September 9, 2021

Part 14: Bringing the Evidence Home

Welcome to the final installment in our Evidence-Based Investment Insights series: Bringing the Evidence Home.

Here, we will simply summarize your key takeaway from each article in our series. We hope you have enjoyed reading our series as much as we have enjoyed sharing it with you.

  1. Group Intelligence and the Market – Understanding group intelligence and its effect on efficient market pricing is a first step toward more consistently buying low and selling high in free capital markets.
  2. The Siren Song of Daily Market Pricing – Rather than trying to react to ever-changing conditions and cut-throat competition, invest your life savings according to factors over which you can expect to have some control.
  3. Financial Gurus and Other Fantastic Creatures – The evidence indicates that any single person's ability to persistently beat the market is more likely to be fleeting than real and long-term.
  4. The Full-Meal Deal of Diversification – In place of speculative investing, diversify! Spreading your assets around dampens unnecessary risks while potentially improving overall expected returns.
  5. Managing Market Risk – All risks are not created equal. Unrewarded “concentrated risks” (picking individual stocks) can and should be avoided through diversification. “Market-related risks” (holding swaths of the market) should be expected and planned for to deliver long-term returns. 
  6. Get Along, Little Market – Diversification can also create a smoother ride through bumpy markets, which helps you stay on track toward your personal goals.
  7. The Business of Investing – At their essence, market returns are compensation for providing capital. In other words, you provide the funds that allow companies to grow, and in return, the market "pays" you for taking this risk through investment growth.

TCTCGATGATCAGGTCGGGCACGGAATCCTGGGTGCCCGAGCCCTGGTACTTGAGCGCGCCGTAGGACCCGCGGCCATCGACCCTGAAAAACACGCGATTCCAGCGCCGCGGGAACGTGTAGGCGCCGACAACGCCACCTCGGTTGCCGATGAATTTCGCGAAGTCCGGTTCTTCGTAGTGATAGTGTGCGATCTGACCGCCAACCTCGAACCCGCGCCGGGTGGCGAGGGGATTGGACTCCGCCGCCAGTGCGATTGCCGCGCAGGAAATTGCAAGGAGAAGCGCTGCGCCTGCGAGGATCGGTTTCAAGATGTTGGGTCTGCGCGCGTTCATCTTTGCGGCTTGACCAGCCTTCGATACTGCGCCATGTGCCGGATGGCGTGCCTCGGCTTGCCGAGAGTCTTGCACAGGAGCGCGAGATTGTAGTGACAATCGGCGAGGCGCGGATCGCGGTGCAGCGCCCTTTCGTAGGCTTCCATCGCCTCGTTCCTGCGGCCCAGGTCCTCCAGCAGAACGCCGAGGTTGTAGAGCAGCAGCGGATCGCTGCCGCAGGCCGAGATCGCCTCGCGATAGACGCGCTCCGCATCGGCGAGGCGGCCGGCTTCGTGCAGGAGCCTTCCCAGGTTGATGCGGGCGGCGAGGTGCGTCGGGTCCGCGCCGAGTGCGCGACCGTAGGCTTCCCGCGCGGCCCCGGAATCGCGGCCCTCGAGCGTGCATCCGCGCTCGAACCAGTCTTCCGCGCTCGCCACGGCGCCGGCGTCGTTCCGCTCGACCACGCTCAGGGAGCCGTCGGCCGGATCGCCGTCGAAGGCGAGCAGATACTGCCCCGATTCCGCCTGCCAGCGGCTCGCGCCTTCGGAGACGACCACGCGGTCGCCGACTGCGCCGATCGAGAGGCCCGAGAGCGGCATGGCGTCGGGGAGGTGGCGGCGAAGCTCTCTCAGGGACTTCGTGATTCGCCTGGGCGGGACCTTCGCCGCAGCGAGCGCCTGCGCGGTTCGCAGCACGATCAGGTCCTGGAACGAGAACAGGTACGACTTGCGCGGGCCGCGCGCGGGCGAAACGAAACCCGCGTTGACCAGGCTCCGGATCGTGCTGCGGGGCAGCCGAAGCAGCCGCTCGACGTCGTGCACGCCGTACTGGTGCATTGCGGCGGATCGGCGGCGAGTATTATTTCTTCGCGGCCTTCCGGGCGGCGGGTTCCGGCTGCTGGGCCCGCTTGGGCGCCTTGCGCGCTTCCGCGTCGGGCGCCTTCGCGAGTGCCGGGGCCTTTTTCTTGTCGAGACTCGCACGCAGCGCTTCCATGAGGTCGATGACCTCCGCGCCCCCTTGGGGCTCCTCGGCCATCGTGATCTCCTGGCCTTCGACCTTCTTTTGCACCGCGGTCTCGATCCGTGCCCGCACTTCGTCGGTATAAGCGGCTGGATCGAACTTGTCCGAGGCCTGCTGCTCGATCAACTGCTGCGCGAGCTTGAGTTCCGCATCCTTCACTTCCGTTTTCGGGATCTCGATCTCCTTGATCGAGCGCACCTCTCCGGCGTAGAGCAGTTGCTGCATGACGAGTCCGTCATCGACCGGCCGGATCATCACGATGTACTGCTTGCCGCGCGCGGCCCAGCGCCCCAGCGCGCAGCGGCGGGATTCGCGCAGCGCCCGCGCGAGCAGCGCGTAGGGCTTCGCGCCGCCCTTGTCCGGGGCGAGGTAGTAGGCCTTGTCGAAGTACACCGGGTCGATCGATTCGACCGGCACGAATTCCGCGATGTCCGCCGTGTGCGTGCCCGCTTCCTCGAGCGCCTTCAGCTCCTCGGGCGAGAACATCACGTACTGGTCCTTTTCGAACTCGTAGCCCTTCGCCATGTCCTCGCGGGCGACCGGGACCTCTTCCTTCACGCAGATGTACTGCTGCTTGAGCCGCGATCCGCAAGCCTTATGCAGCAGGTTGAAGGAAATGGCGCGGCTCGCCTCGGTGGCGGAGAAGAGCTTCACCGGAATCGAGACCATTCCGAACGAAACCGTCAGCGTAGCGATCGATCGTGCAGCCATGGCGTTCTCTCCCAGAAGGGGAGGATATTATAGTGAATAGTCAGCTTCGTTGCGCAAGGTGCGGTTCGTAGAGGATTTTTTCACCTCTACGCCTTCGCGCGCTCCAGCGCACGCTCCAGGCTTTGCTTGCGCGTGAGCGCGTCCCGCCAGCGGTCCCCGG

8. The Essence of Evidence-Based Investing – What separates solid evidence from flakey findings? Evidence-based insights demand scholarly rigor, including an objective outlook, robust peer review, and the ability to reproduce similar analyses under varying conditions.
  9. Your Evidence-Based Portfolio – Three key stock market factors (equity, value and small-cap) plus a couple more for bonds (term and credit) have formed a backbone for an evidence-based portfolio.
  10. Exploring New Market Factors – Building on our understanding of which market factors seem to matter the most, we continue to unfold evidence on best investment practices.
  11. The Human Factor  – The most significant factor for investors may be the human factor. Behavioral finance helps us understand that our own, instinctive reactions to market events can overtake any other market challenges we face.
  12. What Makes Your Brain Trick? – In our exploration of behavioral finance, we share six deep-seated instincts that can trick you into making significant money-management mistakes. Here, perhaps more than anywhere else, an objective advisor can help you avoid mishaps.

Your (Final!) Takeaway         

When we began our series, we promised to skip the technical jargon, replacing it with three key insights for becoming a more confident investor.

  1. Understand the Evidence. You do not need an advanced degree in financial economics to invest wisely. You need only know and heed the insights available from those who do have advanced degrees in financial economics.
  2. Embrace Market Efficiencies. You do not have to be smarter, faster, or luckier than the rest of the market. You need only structure your portfolio to play with rather than against the market and its expected returns.

Manage Your Behavioral Miscues. You do not have to – and won’t be able to – eliminate every high and low emotion you experience as an investor. You need only be aware of how often your instincts will tempt you off-course, and manage your actions accordingly.